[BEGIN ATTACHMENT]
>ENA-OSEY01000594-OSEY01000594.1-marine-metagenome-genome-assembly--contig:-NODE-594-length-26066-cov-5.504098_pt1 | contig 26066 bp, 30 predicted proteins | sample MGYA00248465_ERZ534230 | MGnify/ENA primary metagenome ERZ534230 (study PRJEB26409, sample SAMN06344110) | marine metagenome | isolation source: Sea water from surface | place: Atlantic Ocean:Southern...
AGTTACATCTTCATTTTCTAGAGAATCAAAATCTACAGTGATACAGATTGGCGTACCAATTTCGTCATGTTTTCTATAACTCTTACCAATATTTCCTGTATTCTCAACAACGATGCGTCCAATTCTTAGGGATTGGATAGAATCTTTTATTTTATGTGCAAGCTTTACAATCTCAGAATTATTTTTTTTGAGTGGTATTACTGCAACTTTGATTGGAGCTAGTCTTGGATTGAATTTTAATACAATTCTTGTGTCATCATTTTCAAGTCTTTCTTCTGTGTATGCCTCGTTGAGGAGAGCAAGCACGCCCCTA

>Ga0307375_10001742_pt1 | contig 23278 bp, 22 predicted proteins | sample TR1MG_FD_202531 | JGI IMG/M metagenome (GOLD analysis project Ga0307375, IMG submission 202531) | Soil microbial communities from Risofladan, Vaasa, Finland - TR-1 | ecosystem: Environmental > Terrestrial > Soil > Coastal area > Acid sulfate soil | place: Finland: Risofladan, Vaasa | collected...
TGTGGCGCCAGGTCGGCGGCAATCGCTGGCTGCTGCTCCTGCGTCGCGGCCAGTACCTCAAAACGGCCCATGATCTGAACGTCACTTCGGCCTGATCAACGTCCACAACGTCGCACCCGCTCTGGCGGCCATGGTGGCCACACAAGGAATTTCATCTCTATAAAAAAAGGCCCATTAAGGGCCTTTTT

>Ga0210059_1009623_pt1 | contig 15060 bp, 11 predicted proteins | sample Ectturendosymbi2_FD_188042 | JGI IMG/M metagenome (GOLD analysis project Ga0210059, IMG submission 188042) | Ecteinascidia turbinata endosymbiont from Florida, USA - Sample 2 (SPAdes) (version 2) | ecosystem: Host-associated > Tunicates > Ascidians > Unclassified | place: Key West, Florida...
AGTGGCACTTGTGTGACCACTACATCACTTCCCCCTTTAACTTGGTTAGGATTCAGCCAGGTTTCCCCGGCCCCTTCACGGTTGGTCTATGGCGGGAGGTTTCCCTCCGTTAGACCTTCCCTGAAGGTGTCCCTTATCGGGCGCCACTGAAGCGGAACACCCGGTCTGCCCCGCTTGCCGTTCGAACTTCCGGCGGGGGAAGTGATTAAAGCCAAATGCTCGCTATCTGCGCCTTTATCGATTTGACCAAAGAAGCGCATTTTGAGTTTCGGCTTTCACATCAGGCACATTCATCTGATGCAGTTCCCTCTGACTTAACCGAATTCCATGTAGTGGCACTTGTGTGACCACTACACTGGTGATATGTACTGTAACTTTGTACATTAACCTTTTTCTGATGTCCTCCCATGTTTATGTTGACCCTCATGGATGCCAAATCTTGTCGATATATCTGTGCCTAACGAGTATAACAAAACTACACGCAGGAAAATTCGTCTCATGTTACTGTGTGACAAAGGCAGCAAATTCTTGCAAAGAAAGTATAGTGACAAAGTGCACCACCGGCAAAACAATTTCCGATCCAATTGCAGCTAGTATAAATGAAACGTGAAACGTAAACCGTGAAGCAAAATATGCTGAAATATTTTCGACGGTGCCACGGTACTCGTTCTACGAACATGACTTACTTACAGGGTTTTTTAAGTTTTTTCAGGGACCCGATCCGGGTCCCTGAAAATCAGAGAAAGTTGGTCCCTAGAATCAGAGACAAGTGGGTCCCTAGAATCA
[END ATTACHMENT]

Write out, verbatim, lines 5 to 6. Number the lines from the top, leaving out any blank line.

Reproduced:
>Ga0210059_1009623_pt1 | contig 15060 bp, 11 predicted proteins | sample Ectturendosymbi2_FD_188042 | JGI IMG/M metagenome (GOLD analysis project Ga0210059, IMG submission 188042) | Ecteinascidia turbinata endosymbiont from Florida, USA - Sample 2 (SPAdes) (version 2) | ecosystem: Host-associated > Tunicates > Ascidians > Unclassified | place: Key West, Florida...
AGTGGCACTTGTGTGACCACTACATCACTTCCCCCTTTAACTTGGTTAGGATTCAGCCAGGTTTCCCCGGCCCCTTCACGGTTGGTCTATGGCGGGAGGTTTCCCTCCGTTAGACCTTCCCTGAAGGTGTCCCTTATCGGGCGCCACTGAAGCGGAACACCCGGTCTGCCCCGCTTGCCGTTCGAACTTCCGGCGGGGGAAGTGATTAAAGCCAAATGCTCGCTATCTGCGCCTTTATCGATTTGACCAAAGAAGCGCATTTTGAGTTTCGGCTTTCACATCAGGCACATTCATCTGATGCAGTTCCCTCTGACTTAACCGAATTCCATGTAGTGGCACTTGTGTGACCACTACACTGGTGATATGTACTGTAACTTTGTACATTAACCTTTTTCTGATGTCCTCCCATGTTTATGTTGACCCTCATGGATGCCAAATCTTGTCGATATATCTGTGCCTAACGAGTATAACAAAACTACACGCAGGAAAATTCGTCTCATGTTACTGTGTGACAAAGGCAGCAAATTCTTGCAAAGAAAGTATAGTGACAAAGTGCACCACCGGCAAAACAATTTCCGATCCAATTGCAGCTAGTATAAATGAAACGTGAAACGTAAACCGTGAAGCAAAATATGCTGAAATATTTTCGACGGTGCCACGGTACTCGTTCTACGAACATGACTTACTTACAGGGTTTTTTAAGTTTTTTCAGGGACCCGATCCGGGTCCCTGAAAATCAGAGAAAGTTGGTCCCTAGAATCAGAGACAAGTGGGTCCCTAGAATCA